As I mentioned, after examining iodine research from the point of view of Abraham and others for over a year now as well as from your point of view via your feedback, it appears that the main clinical controversy that is first and foremost in the minds of most of us is the risk of significant adverse, thyroid-related effects of milligram dosing of supplemental iodine for significant segments of the population.  Of course, as suggested by Paracelsus above, anything at a certain dose will cause adverse effects in someone.  However, as I have tried to point out so far in this series, Abraham seems to suggest that iodine is exempt from this scenario, being safe for everyone at virtually any dose up to 50 -100 mg per day, an amount that is several thousand percent higher than RDA levels.  Other than his personal assurance and limited clinical research, what proof does he offer that his position is correct?  Based on my examination of his writings that you have been reading over the past year, it appears to me that research-based proof offered by Abraham can be distilled down to two key assertions.  First, the Japanese have been ingesting approximately 12 mg per day of iodine on average (Which means many Japanese have been ingesting amounts that are considerably higher) for generations with no ill-effects whatsoever.  As I hope I conveyed to you in the segment of this series in which I explored both Abraham’s references and the research performed by others in relation to this issue, it appears that Abraham’s beliefs about the Japanese experience with dietary iodine is in error.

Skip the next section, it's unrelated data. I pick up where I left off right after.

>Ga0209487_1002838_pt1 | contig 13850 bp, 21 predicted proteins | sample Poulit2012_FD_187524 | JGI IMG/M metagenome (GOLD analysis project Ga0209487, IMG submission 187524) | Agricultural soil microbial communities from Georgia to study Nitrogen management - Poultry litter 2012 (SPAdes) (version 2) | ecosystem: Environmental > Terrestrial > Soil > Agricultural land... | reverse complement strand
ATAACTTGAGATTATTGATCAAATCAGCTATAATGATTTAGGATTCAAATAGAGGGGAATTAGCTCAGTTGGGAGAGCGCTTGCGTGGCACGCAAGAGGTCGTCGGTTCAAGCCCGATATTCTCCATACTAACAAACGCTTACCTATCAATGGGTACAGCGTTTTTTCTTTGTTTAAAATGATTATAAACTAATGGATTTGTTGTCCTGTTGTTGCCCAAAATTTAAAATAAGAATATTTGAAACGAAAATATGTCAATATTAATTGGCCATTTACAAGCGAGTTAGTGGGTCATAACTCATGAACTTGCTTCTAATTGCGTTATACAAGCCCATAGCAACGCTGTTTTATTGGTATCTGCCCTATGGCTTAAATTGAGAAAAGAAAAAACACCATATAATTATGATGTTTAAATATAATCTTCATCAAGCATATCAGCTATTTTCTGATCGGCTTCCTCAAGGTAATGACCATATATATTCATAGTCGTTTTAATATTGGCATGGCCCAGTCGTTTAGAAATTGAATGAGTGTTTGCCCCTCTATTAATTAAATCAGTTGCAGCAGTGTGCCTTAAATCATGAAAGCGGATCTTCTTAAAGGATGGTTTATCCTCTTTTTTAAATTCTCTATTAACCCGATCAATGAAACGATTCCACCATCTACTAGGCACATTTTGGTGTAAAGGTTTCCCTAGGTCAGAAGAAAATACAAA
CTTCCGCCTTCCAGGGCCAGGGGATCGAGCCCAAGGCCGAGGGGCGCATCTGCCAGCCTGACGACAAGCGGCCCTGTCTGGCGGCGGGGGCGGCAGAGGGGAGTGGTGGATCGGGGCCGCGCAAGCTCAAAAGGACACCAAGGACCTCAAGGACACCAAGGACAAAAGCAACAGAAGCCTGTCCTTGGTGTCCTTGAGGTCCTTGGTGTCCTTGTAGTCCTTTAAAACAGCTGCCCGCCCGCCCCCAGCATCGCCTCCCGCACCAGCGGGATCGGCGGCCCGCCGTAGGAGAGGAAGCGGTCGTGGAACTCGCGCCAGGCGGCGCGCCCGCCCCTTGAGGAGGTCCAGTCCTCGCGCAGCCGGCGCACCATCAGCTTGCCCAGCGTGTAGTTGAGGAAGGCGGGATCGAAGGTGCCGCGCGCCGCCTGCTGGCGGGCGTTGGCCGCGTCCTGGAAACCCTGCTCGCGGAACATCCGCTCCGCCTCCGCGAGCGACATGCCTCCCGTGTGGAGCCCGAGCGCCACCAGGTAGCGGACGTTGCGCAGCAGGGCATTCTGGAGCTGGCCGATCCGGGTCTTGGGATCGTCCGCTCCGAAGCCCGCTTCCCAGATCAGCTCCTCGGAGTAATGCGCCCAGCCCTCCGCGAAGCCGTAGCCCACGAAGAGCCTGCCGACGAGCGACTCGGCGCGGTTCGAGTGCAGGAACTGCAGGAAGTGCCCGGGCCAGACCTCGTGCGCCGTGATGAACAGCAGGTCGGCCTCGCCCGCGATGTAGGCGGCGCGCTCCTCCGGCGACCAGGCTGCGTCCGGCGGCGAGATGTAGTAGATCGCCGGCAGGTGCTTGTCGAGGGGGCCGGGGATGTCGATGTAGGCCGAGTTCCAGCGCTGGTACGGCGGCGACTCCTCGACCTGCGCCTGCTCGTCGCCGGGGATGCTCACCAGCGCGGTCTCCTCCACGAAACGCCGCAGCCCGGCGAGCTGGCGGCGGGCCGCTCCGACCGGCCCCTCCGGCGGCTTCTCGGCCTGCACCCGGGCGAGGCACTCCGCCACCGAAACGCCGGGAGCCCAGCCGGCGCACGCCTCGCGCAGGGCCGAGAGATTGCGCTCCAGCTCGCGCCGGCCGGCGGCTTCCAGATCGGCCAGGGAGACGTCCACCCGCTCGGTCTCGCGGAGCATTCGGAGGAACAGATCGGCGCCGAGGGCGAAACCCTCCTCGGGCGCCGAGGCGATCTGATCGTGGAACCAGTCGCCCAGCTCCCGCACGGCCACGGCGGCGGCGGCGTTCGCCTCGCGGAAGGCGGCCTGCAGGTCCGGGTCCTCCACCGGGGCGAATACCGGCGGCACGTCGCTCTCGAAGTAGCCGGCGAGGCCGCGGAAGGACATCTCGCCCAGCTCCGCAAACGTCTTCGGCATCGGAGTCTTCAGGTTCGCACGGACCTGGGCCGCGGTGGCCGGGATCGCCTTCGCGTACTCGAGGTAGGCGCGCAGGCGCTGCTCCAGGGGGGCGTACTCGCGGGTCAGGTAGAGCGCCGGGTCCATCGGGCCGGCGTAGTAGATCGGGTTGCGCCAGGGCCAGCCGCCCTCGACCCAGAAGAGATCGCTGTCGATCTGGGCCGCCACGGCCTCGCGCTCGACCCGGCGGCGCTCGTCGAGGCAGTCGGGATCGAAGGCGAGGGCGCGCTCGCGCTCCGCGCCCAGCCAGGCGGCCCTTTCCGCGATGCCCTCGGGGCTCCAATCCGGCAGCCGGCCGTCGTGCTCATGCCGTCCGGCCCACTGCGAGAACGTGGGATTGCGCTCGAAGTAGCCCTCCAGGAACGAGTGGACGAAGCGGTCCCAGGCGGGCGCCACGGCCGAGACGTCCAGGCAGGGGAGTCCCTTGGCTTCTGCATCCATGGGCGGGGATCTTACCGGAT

The second assertion is that the Wolff-Chaikoff effect not only is non-existent but represents a plot by “medical iodophobes” to keep daily intake of iodine for the average American at levels no higher than 150 mcg.  In the last issue I explored both the impact of iodine on thyroid function in general and specifically in relationship to the Wolff-Chaikoff effect, looking through the eyes of researchers publishing in peer reviewed journals.  In the next issue I will begin to explore the Wolff-Chaikoff effect through Abraham’s eyes as described in his written commentaries on the subject.  Specifically, I will explore his position with particular focus on his references.  For me, the quality of the references will be particularly important since, as I demonstrated in the last segment, all of the peer reviewed publications I have read on the subject seem to agree that the Wolff-Chaikoff effect, indeed, exists.  If it appears that Abraham’s position on the Wolff-Chaikoff effect is in error, then I feel we must conclude that Abraham’s assertion that supplementation of iodine is totally safe for everyone at virtually any dose up to 50 – 100 mg per day is also in error.